Maybe the answer would pop out of the analysis of Gamow's equations. If so then foreveryoung's question would seem to be on topic. He's fixed on the speed of light, but even the speed of light is based on other constants (permeability and permittivity of free space) that define some kind of "stiffness" of the space-time. And we might come up with other possibilities like charge or mass of some fundamental particle(s).

I've gotta get to doing some real work, but I'm going to take a look at those links of yours real soon.

A possibility of course. I have trouble with the equations in the links because they don't define what the symbols mean, so it is hard to understand what they are talking about where they talk about it.

Enjoy


we are limited in our ability to understand
by our ability to understand
Rebel American Zen Deist
... to learn ... to think ... to live ... to laugh ...
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This message is a reply to:
 Message 100 by NoNukes, posted 01-10-2012 12:01 PM NoNukes has acknowledged this reply

  
RAZD
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Posts: 18249
From: the other end of the sidewalk
Joined: 03-14-2004
Member Rating: 3.2


Message 102 of 137 (647607)
01-10-2012 1:23 PM


Terminology Error Report
For all readers,

I find that I have committed an error in terminology by confusing decay rate with the decay constant, λ, where the decay rate involves the total decay from a radioactive mass within a set period of time:

http://hyperphysics.phy-astr.gsu.edu/...nuclear/halfli2.html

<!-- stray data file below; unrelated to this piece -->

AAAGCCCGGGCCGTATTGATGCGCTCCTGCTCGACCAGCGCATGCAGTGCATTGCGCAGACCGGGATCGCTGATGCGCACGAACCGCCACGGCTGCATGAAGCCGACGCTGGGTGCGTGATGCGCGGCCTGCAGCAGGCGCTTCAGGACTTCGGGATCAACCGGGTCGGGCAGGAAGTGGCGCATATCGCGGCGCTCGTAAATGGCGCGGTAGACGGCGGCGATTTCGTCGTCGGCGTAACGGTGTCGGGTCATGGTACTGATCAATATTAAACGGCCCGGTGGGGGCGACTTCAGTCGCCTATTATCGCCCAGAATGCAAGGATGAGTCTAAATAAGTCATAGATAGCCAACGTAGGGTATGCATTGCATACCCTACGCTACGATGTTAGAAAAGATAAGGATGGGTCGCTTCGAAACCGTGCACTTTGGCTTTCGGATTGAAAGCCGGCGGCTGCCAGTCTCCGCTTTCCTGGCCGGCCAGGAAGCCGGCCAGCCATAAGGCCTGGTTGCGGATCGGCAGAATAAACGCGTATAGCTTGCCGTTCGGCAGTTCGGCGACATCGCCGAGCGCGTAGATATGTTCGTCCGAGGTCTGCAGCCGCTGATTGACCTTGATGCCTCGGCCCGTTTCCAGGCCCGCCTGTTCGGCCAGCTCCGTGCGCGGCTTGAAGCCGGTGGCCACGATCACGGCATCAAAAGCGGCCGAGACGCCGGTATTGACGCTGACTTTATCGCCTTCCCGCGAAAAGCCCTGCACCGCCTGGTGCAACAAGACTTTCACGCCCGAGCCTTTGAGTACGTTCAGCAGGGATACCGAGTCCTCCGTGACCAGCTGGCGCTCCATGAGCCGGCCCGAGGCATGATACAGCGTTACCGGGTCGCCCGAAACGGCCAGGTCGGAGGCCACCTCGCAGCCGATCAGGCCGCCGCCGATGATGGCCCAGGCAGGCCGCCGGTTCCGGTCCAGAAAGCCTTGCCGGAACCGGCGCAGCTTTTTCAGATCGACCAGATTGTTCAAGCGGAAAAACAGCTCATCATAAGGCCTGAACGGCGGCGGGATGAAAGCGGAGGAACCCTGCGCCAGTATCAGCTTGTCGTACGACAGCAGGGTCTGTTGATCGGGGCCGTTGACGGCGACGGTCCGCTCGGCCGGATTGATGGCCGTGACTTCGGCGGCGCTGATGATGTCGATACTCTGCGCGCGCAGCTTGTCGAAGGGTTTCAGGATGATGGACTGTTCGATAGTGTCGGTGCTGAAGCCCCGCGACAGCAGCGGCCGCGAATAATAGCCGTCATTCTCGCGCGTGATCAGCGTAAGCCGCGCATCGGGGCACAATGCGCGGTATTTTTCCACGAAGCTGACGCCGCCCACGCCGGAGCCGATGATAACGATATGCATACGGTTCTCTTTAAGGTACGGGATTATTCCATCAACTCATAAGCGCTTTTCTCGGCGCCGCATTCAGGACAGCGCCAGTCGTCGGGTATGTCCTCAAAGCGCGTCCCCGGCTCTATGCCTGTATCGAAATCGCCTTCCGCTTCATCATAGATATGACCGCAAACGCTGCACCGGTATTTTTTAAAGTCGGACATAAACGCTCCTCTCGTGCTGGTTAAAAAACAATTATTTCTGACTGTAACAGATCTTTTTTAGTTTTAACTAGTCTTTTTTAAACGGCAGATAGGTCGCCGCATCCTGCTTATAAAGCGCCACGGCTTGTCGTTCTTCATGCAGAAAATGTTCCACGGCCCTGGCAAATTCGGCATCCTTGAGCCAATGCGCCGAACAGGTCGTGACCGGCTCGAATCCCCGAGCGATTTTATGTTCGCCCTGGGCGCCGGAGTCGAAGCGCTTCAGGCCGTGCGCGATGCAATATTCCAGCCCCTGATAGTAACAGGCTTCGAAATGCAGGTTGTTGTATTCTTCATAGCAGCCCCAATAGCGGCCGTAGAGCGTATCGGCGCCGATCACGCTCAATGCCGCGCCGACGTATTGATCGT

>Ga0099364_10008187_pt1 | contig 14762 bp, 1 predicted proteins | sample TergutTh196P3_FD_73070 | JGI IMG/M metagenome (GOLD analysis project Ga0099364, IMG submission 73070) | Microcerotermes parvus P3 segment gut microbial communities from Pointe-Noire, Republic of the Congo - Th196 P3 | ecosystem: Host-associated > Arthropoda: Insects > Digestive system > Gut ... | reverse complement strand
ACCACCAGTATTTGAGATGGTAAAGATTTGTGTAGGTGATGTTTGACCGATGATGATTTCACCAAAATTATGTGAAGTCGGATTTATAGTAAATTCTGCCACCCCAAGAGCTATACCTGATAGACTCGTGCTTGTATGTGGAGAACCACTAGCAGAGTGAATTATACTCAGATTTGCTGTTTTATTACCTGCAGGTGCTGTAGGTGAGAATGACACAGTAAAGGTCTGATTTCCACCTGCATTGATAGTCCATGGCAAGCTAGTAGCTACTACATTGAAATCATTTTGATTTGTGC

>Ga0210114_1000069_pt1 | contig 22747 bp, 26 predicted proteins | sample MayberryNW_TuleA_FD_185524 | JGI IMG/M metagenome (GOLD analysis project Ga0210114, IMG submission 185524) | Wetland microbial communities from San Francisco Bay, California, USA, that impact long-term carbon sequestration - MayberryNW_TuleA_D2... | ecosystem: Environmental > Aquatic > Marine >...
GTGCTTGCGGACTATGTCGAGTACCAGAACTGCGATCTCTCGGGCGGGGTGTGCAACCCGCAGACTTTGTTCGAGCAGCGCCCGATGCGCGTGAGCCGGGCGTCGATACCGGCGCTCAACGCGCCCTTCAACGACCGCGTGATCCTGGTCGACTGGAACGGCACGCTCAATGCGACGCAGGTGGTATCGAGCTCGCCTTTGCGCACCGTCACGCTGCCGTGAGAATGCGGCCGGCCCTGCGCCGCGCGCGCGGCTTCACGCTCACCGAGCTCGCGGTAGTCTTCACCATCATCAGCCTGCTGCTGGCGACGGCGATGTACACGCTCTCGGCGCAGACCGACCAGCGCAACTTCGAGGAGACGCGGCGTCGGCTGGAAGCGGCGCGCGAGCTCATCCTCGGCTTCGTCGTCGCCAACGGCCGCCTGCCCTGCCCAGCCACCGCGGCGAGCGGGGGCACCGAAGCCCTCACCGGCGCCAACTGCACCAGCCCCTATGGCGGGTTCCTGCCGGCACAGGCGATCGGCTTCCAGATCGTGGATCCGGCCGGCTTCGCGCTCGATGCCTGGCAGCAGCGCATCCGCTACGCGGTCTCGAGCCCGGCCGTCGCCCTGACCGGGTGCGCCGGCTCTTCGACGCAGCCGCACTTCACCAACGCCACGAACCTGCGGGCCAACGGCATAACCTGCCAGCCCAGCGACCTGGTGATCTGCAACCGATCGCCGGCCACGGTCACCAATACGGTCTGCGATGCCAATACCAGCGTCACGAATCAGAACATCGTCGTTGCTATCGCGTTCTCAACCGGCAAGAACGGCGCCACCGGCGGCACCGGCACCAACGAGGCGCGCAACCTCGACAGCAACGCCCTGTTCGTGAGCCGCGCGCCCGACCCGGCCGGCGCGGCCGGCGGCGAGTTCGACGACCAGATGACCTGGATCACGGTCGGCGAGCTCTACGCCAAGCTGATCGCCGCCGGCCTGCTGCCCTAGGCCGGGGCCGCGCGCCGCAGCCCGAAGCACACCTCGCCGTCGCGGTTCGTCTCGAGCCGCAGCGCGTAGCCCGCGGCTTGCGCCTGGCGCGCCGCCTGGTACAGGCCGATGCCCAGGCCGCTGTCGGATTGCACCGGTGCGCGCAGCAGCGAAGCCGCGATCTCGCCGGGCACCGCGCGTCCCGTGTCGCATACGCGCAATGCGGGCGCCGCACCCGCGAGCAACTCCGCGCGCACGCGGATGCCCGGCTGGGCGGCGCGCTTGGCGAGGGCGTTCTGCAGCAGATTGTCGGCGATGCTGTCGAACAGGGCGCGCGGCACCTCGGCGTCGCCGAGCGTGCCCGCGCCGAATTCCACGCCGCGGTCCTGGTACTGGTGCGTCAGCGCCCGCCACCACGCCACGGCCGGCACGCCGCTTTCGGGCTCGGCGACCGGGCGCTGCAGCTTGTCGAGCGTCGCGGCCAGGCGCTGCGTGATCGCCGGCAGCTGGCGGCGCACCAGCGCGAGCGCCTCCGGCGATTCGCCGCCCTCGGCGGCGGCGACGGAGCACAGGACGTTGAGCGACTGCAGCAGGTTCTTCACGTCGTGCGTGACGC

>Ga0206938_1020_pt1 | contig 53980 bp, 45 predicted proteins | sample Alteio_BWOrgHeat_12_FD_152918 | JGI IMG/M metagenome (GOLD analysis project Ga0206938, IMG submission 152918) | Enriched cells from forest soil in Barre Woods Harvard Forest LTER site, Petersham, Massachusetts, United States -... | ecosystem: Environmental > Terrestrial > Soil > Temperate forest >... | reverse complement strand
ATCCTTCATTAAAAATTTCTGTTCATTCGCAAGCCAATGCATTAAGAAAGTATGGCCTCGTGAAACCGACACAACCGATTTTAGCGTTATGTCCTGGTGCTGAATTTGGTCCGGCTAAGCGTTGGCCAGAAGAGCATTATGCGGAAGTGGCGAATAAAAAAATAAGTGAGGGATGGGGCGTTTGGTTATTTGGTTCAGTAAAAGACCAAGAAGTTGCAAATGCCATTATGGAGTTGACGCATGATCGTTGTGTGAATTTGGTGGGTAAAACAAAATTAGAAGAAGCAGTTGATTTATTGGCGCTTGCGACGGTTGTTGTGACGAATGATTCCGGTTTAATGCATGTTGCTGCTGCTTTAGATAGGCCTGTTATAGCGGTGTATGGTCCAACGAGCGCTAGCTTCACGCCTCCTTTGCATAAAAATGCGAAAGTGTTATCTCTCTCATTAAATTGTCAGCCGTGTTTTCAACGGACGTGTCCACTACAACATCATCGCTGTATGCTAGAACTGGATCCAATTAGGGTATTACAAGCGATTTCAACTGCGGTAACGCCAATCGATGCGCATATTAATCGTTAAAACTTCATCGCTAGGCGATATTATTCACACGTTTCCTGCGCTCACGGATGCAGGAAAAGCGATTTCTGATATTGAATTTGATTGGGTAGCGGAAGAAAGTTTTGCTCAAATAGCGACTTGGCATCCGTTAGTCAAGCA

quote:
Radioactive decay is a statistical process which depends upon the instability of the particular radioisotope, but which for any given nucleus in a sample is completely unpredictable. The decay process and the observed half-life dependence of radioactivity can be predicted by assuming that individual nuclear decays are purely random events. If there are N radioactive nuclei at some time t, then the number ΔN which would decay in any given time interval Δt would be proportional to N:

ΔN = -λ•N•Δt

where λ is a constant of proportionality (decay constant).

Without any further assumptions, this leads to the exponential radioactive decay result:

N = N0•e-λ•t

and also implies that the decay rate and amount of emitted radiation also follow the same type of relationship:

R = R0•e-λ•t

Where R is the decay rate and λ is the decay constant.

Hopefully it will not create terminal confusion if I say that in previous posts where I have said decay rate I should have said decay constant, except where it is taken from a quote from an article that uses the term decay rate.

Thus we can say that the decay rate was higher in the past because there was more material decaying, just as the decay rate in radioactive lumps today are lower than they were yesterday or last year.

This is accounted for in the radioactive dating methods, so to change the dating method results what creationists really want is a higher decay constant (shorter half-life).

Decay Rate: the amount of decay events from a mass of radioactive material within a set time period, dependent on the quantity of radioactive material and the decay constant.

Decay Constant: the ratio of the number of radioactive atoms disintegrating in any specified short unit interval of time to the total number of those atoms.

mea culpa

Enjoy.

Edited by Zen Deist, : clrty


we are limited in our ability to understand
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NoNukes
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From: Central NC USA
Joined: 08-13-2010
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(1)